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Macedonian parties trade accusations on parl attack

Macedonian parties trade accusations on parl attack Andreja Stojkovski/Twitter.

SKOPJE (Macedonia), April 28 (SeeNews) - The two main Macedonian parties - the conservative VMRO and the Social Democratic Union of Macedonia (SDSM) - blamed each other on Friday for the attack on the country's parliament a day earlier, describing it as a "provocation". 

On Thursday evening, a dozen supporters of former prime minister and VMRO leader Nikola Gruevski stormed the parliament building following the election of Talat Xhaferi, member of the ethnic Albanians' DUI party, for parliament speaker. Three members of parliament, seventy citizens and twenty two policemen sought help in hospital after the attack, according to a police report.

Gruevski condemned the attack, saying that he is always against violence regardless who incites it, and blamed SDSM and the Albanian parties for electing a parliament speaker in a non-legitimate manner.

"... I condemn the way in which SDSM and the other parties supporting them decided today to attempt to illegally elect a parliament speaker, obviously breaking all democratic and legal procedures, and thus consciously contributed to rising tensions and the polarisation in our society,” Gruevski told a news conference.

For his part, SDSM leader defined Thursday's events as "a planned attempt at murder". 

"The violence towards the legitimately elected representatives has been incited by Nikola Gruevski, Gjorge Ivanov, Trajko Veljanoski, Mitko Chavkov and a group of their associates, who refused to hand down the power of rule and to adhere to justice and responsibility. They were prepared to sacrifice the civil and national interests to their personal benefit," SDSM leader Zoran Zaev said during a news conference on Friday. 

Both leaders called upon citizens to remain peaceful and calm.

Macedonia has been locked in a political crisis since January 2015, when Zaev accused the coalition government led by VMRO-DPMNE of corruption, illegal wiretapping of more than 20,000 people and covering-up a murder. Early elections held in December as part of an EU-brokered deal have failed resolve the crisis and no government has been formed so far.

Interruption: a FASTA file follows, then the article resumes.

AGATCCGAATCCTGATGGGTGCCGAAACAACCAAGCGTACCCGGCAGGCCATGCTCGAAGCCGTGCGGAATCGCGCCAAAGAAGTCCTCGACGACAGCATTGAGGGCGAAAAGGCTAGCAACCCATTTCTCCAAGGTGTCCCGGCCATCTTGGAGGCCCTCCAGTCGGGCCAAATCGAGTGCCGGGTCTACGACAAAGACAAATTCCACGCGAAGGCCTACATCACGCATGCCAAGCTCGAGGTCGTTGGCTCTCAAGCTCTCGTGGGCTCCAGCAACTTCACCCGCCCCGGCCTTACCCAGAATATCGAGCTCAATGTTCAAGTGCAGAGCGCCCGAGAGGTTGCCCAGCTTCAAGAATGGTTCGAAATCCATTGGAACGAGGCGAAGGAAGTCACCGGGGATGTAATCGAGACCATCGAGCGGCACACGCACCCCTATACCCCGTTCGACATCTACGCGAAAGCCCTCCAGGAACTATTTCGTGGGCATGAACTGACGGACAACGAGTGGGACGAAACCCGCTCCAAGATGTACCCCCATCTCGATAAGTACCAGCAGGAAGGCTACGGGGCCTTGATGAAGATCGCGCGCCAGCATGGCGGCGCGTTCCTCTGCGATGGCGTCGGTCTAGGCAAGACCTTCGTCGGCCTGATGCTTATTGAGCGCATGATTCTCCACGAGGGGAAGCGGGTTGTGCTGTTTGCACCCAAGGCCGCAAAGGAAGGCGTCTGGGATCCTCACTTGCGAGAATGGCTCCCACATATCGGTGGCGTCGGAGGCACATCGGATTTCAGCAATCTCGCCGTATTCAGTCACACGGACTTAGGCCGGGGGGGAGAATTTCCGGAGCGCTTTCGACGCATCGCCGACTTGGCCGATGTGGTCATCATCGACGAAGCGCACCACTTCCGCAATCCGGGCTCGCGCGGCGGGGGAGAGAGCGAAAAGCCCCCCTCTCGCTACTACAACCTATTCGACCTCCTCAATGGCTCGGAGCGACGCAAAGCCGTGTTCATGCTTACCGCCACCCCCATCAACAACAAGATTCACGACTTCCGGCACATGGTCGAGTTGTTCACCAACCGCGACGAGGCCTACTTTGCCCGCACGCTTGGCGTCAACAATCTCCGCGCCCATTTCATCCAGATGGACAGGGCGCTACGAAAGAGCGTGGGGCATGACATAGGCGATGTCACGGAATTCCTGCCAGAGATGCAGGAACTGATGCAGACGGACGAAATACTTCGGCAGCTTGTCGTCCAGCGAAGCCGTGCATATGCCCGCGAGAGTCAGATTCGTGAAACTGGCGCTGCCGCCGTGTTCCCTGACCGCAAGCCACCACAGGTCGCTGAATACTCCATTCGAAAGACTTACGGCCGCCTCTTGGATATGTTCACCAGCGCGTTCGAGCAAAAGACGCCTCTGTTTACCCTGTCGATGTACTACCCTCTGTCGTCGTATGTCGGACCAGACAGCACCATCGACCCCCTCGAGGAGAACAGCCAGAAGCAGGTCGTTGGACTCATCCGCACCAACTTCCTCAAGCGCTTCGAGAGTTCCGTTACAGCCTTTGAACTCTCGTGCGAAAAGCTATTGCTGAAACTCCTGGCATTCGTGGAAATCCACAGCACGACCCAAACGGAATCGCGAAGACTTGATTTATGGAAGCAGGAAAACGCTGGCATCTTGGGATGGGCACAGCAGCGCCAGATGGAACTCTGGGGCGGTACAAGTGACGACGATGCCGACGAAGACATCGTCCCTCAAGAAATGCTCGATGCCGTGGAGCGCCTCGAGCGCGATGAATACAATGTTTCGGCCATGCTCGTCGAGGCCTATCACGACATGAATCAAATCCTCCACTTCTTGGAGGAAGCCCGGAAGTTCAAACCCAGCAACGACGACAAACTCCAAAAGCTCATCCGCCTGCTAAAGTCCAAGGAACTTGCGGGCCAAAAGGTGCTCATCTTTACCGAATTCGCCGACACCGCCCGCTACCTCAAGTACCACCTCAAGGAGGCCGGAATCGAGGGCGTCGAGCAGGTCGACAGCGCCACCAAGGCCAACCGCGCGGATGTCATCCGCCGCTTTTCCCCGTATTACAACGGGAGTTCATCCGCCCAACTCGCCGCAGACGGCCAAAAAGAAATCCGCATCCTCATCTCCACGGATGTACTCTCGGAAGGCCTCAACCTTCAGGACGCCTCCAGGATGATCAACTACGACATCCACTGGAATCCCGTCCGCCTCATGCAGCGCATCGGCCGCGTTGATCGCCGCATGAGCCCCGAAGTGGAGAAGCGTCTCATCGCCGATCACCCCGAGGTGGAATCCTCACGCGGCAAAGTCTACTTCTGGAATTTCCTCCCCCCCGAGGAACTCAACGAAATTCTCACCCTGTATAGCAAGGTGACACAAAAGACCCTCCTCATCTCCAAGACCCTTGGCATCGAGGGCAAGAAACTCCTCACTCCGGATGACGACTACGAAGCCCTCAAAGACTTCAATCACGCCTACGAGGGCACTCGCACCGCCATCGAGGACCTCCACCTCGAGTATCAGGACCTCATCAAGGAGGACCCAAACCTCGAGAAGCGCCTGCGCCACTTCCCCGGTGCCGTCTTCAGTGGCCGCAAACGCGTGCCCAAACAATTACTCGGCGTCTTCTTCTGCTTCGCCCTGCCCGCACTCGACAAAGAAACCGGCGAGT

A local analyst told SeeNews on Friday that the attack on Macedonia's parliament on Thursday was instigated by Gruevski and his party with the aim to provoke a backlash and lead to the proclamation of a state of emergency.

"Police actions were badly organised, especially compared to last year's protests, policemen were even recorded to greet the protesters and sing nationalistic songs with them," Andreja Stojkovski, president and senior researcher at the Skopje-based EUROTHINK - Centre for European Strategies, told SeeNews in a phone call referring to videos posted on the internet. Speaking from inside parliament, MPs of Gruevski's party called on protesters to take matters in their own hands, he added.

"The idea of the conducted violence was to incite reaction from the other side particularly by the Albanian community, making this an inter-ethnic conflict," he said.

Earlier on Friday, interim interior minister Agim Nuhiu resigned from his post citing as main reason for his decision the political influence in the ministry's structure.  

"Part of the employees of the ministry, instead of performing their work obligations, act upon orders of political centres which is something to be most severally condemned and must be sanctioned," Nuhiu said.

However, according to university professor Tanja Karakamiseva, the situation is "a classical case of putsch", and a provocation under foreign directing.

Xhaferi is not a legitimate parliament speaker, Karakamiseva commented for local television Sitel.

According to Stojkovski, however, Xhaferi was elected in a procedure prescribed by the Parliament by-laws, by a majority of MPs, making, making his election legitimate. "During his election, there were more than one hundred MPs present in the main hall of the Parliament and they all participated in the decision,” Stojkovski said.

“We now have a functioning parliament that has a president. This functioning parliament needs to continue working and to go through with election of a new reformist government,” he said. The president should now to give a mandate to the candidate of the new parliamentary majority, which is highly unlikely to happen, he commented.

VMRO-DPMNE won a narrow victory against SDSM in the December 11 snap vote and received a mandate to form a government. However, it failed to agree with ethnic Albanian party DUI on forming a government coalition.

In March, president Gjorge Ivanov announced that he would not give the mandate for the formation of government to Zaev despite the proof of parliamentary majority which Zaev had submitted to him, as he was concerned that SDSM's agreement with ethnic Albanian parties on the formation of a coalition cabinet would jeopardize the country's sovereignty. Those parties have pegged their participation in the future government to the acceptance of the so-called Tirana platform - a list of political demands they put forward following consultations with Albania's prime minister Edi Rama, he said. 

Ivanov's decision has been criticised by EU, NATO and U.S. officials.

 

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